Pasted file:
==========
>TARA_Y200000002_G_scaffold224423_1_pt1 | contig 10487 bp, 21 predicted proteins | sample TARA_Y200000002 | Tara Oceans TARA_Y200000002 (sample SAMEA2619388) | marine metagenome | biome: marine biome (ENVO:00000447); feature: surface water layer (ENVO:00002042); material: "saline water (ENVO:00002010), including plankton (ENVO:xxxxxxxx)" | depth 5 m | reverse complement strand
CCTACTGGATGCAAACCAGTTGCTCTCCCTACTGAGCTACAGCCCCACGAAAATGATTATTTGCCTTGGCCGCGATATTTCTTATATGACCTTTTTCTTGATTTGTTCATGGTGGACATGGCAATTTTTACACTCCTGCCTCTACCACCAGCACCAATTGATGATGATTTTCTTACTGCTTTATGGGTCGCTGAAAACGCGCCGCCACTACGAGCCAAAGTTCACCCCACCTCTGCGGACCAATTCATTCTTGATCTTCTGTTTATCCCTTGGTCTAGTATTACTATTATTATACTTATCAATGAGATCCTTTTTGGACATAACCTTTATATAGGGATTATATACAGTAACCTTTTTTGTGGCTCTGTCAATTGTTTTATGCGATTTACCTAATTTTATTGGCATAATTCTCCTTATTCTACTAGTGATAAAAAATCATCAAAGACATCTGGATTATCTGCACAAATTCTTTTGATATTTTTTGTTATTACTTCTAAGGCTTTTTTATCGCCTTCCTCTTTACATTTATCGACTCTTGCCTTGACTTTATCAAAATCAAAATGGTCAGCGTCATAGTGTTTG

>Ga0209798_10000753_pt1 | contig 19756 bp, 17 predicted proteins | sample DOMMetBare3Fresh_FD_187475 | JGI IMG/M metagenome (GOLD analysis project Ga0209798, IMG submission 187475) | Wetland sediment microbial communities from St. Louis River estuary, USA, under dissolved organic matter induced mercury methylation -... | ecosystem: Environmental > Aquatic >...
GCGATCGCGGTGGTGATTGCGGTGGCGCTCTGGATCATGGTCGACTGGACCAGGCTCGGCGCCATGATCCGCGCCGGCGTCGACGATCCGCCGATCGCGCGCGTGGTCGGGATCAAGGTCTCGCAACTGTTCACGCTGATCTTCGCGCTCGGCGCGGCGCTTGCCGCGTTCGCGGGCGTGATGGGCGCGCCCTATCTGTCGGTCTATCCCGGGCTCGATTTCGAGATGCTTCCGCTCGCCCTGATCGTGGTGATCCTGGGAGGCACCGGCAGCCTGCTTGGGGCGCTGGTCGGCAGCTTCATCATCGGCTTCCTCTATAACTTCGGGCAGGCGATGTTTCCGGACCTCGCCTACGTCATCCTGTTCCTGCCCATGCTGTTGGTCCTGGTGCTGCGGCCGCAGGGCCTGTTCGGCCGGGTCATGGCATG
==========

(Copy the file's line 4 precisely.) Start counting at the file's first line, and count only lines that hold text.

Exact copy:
GCGATCGCGGTGGTGATTGCGGTGGCGCTCTGGATCATGGTCGACTGGACCAGGCTCGGCGCCATGATCCGCGCCGGCGTCGACGATCCGCCGATCGCGCGCGTGGTCGGGATCAAGGTCTCGCAACTGTTCACGCTGATCTTCGCGCTCGGCGCGGCGCTTGCCGCGTTCGCGGGCGTGATGGGCGCGCCCTATCTGTCGGTCTATCCCGGGCTCGATTTCGAGATGCTTCCGCTCGCCCTGATCGTGGTGATCCTGGGAGGCACCGGCAGCCTGCTTGGGGCGCTGGTCGGCAGCTTCATCATCGGCTTCCTCTATAACTTCGGGCAGGCGATGTTTCCGGACCTCGCCTACGTCATCCTGTTCCTGCCCATGCTGTTGGTCCTGGTGCTGCGGCCGCAGGGCCTGTTCGGCCGGGTCATGGCATG